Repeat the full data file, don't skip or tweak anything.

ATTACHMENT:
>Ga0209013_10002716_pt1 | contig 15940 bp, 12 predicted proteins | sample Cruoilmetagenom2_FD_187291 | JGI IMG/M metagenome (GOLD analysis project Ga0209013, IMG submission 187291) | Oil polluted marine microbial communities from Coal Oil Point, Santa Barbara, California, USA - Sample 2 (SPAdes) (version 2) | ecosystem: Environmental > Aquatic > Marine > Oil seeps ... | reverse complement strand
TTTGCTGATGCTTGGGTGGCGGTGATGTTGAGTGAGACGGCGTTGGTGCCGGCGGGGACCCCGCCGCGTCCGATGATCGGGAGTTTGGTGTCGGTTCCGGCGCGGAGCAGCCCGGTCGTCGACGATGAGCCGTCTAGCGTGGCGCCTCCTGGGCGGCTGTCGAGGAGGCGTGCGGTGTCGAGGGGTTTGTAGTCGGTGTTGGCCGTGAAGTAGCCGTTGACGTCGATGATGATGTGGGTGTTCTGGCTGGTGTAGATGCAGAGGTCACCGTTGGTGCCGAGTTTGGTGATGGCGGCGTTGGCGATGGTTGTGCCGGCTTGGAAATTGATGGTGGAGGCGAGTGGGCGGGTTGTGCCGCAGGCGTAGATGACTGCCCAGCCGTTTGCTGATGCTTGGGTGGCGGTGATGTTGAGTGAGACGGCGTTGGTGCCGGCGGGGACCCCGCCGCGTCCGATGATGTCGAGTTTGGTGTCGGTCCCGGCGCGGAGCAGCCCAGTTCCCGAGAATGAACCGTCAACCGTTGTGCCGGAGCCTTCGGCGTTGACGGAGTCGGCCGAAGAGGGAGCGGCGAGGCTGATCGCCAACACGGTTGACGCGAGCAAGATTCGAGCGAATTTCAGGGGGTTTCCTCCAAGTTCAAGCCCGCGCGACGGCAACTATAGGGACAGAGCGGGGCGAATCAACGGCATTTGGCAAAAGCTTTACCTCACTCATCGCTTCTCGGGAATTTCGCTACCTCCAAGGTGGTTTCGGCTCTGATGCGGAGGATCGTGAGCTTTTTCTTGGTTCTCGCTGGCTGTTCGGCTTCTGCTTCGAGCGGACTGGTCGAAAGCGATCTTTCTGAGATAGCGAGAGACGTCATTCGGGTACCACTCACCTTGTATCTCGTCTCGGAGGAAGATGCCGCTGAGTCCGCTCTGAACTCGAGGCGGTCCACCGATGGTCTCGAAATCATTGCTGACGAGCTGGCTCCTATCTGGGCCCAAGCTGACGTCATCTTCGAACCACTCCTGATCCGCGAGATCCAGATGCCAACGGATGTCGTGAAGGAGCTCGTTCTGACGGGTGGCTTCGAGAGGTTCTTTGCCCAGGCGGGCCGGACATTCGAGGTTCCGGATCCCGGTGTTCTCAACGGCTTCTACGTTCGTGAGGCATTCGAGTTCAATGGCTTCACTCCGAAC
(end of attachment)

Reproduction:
>Ga0209013_10002716_pt1 | contig 15940 bp, 12 predicted proteins | sample Cruoilmetagenom2_FD_187291 | JGI IMG/M metagenome (GOLD analysis project Ga0209013, IMG submission 187291) | Oil polluted marine microbial communities from Coal Oil Point, Santa Barbara, California, USA - Sample 2 (SPAdes) (version 2) | ecosystem: Environmental > Aquatic > Marine > Oil seeps ... | reverse complement strand
TTTGCTGATGCTTGGGTGGCGGTGATGTTGAGTGAGACGGCGTTGGTGCCGGCGGGGACCCCGCCGCGTCCGATGATCGGGAGTTTGGTGTCGGTTCCGGCGCGGAGCAGCCCGGTCGTCGACGATGAGCCGTCTAGCGTGGCGCCTCCTGGGCGGCTGTCGAGGAGGCGTGCGGTGTCGAGGGGTTTGTAGTCGGTGTTGGCCGTGAAGTAGCCGTTGACGTCGATGATGATGTGGGTGTTCTGGCTGGTGTAGATGCAGAGGTCACCGTTGGTGCCGAGTTTGGTGATGGCGGCGTTGGCGATGGTTGTGCCGGCTTGGAAATTGATGGTGGAGGCGAGTGGGCGGGTTGTGCCGCAGGCGTAGATGACTGCCCAGCCGTTTGCTGATGCTTGGGTGGCGGTGATGTTGAGTGAGACGGCGTTGGTGCCGGCGGGGACCCCGCCGCGTCCGATGATGTCGAGTTTGGTGTCGGTCCCGGCGCGGAGCAGCCCAGTTCCCGAGAATGAACCGTCAACCGTTGTGCCGGAGCCTTCGGCGTTGACGGAGTCGGCCGAAGAGGGAGCGGCGAGGCTGATCGCCAACACGGTTGACGCGAGCAAGATTCGAGCGAATTTCAGGGGGTTTCCTCCAAGTTCAAGCCCGCGCGACGGCAACTATAGGGACAGAGCGGGGCGAATCAACGGCATTTGGCAAAAGCTTTACCTCACTCATCGCTTCTCGGGAATTTCGCTACCTCCAAGGTGGTTTCGGCTCTGATGCGGAGGATCGTGAGCTTTTTCTTGGTTCTCGCTGGCTGTTCGGCTTCTGCTTCGAGCGGACTGGTCGAAAGCGATCTTTCTGAGATAGCGAGAGACGTCATTCGGGTACCACTCACCTTGTATCTCGTCTCGGAGGAAGATGCCGCTGAGTCCGCTCTGAACTCGAGGCGGTCCACCGATGGTCTCGAAATCATTGCTGACGAGCTGGCTCCTATCTGGGCCCAAGCTGACGTCATCTTCGAACCACTCCTGATCCGCGAGATCCAGATGCCAACGGATGTCGTGAAGGAGCTCGTTCTGACGGGTGGCTTCGAGAGGTTCTTTGCCCAGGCGGGCCGGACATTCGAGGTTCCGGATCCCGGTGTTCTCAACGGCTTCTACGTTCGTGAGGCATTCGAGTTCAATGGCTTCACTCCGAAC